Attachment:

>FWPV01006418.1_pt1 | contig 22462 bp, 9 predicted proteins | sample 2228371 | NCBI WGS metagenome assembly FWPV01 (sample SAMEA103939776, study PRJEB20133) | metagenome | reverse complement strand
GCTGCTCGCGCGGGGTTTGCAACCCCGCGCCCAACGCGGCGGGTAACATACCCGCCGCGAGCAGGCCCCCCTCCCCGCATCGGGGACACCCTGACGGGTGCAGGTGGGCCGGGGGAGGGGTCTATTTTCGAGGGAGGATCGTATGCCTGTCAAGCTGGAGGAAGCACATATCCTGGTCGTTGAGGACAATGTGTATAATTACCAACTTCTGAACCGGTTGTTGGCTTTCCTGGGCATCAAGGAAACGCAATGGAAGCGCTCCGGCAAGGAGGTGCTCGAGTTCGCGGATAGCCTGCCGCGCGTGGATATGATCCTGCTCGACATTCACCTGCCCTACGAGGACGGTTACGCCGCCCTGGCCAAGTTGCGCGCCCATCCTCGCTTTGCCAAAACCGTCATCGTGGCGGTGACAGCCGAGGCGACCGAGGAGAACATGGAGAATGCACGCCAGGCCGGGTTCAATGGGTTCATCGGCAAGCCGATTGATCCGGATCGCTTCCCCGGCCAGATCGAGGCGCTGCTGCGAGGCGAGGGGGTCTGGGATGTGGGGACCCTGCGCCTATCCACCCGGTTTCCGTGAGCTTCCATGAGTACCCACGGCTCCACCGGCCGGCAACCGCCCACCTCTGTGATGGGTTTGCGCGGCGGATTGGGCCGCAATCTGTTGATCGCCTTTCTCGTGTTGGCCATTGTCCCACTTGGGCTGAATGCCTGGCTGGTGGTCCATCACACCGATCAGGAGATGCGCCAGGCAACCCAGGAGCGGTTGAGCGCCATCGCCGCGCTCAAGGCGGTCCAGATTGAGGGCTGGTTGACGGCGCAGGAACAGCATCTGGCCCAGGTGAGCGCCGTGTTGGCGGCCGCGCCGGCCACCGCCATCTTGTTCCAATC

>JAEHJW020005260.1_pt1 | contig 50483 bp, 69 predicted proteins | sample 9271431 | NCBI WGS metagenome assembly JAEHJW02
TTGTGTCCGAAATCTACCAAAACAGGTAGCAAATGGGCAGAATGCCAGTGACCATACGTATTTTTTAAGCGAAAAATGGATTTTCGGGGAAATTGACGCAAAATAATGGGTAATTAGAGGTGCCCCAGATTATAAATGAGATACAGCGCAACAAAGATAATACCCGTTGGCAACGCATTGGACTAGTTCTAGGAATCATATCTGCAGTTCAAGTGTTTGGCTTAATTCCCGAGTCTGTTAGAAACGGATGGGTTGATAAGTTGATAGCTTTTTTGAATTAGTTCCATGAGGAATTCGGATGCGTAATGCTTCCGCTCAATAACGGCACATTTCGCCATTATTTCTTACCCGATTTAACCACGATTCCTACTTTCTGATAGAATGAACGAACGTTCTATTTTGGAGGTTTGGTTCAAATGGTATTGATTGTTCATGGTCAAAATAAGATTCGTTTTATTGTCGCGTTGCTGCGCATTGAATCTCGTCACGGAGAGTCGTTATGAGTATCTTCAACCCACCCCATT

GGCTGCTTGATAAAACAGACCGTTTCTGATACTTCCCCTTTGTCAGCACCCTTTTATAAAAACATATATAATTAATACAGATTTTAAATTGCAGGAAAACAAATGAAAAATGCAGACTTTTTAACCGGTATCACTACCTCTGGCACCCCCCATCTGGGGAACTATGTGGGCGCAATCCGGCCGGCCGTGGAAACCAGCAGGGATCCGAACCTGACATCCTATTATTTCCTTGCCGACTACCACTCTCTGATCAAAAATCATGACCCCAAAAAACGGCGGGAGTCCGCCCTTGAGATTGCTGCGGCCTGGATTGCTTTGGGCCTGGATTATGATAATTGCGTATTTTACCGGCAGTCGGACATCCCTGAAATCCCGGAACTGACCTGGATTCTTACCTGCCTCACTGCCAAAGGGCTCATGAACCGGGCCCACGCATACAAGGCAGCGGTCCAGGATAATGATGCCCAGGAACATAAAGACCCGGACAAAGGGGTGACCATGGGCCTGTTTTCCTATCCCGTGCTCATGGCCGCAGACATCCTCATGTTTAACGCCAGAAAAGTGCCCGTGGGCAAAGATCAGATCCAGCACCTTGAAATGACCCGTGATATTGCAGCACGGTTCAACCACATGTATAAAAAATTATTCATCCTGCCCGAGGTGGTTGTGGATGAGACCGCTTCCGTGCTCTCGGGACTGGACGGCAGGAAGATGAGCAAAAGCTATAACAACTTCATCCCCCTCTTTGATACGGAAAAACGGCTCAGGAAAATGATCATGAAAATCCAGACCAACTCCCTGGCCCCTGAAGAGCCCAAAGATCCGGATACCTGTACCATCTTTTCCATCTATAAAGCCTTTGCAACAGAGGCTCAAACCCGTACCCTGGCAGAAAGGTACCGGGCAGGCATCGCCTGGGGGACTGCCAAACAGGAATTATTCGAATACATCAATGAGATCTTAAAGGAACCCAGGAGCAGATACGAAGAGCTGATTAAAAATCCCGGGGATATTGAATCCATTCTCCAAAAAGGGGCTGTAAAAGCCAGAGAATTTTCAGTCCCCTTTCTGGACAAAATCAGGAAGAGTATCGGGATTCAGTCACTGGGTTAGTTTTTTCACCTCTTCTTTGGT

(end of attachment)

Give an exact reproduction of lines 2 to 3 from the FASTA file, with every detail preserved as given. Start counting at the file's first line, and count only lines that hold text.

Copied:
GCTGCTCGCGCGGGGTTTGCAACCCCGCGCCCAACGCGGCGGGTAACATACCCGCCGCGAGCAGGCCCCCCTCCCCGCATCGGGGACACCCTGACGGGTGCAGGTGGGCCGGGGGAGGGGTCTATTTTCGAGGGAGGATCGTATGCCTGTCAAGCTGGAGGAAGCACATATCCTGGTCGTTGAGGACAATGTGTATAATTACCAACTTCTGAACCGGTTGTTGGCTTTCCTGGGCATCAAGGAAACGCAATGGAAGCGCTCCGGCAAGGAGGTGCTCGAGTTCGCGGATAGCCTGCCGCGCGTGGATATGATCCTGCTCGACATTCACCTGCCCTACGAGGACGGTTACGCCGCCCTGGCCAAGTTGCGCGCCCATCCTCGCTTTGCCAAAACCGTCATCGTGGCGGTGACAGCCGAGGCGACCGAGGAGAACATGGAGAATGCACGCCAGGCCGGGTTCAATGGGTTCATCGGCAAGCCGATTGATCCGGATCGCTTCCCCGGCCAGATCGAGGCGCTGCTGCGAGGCGAGGGGGTCTGGGATGTGGGGACCCTGCGCCTATCCACCCGGTTTCCGTGAGCTTCCATGAGTACCCACGGCTCCACCGGCCGGCAACCGCCCACCTCTGTGATGGGTTTGCGCGGCGGATTGGGCCGCAATCTGTTGATCGCCTTTCTCGTGTTGGCCATTGTCCCACTTGGGCTGAATGCCTGGCTGGTGGTCCATCACACCGATCAGGAGATGCGCCAGGCAACCCAGGAGCGGTTGAGCGCCATCGCCGCGCTCAAGGCGGTCCAGATTGAGGGCTGGTTGACGGCGCAGGAACAGCATCTGGCCCAGGTGAGCGCCGTGTTGGCGGCCGCGCCGGCCACCGCCATCTTGTTCCAATC

>JAEHJW020005260.1_pt1 | contig 50483 bp, 69 predicted proteins | sample 9271431 | NCBI WGS metagenome assembly JAEHJW02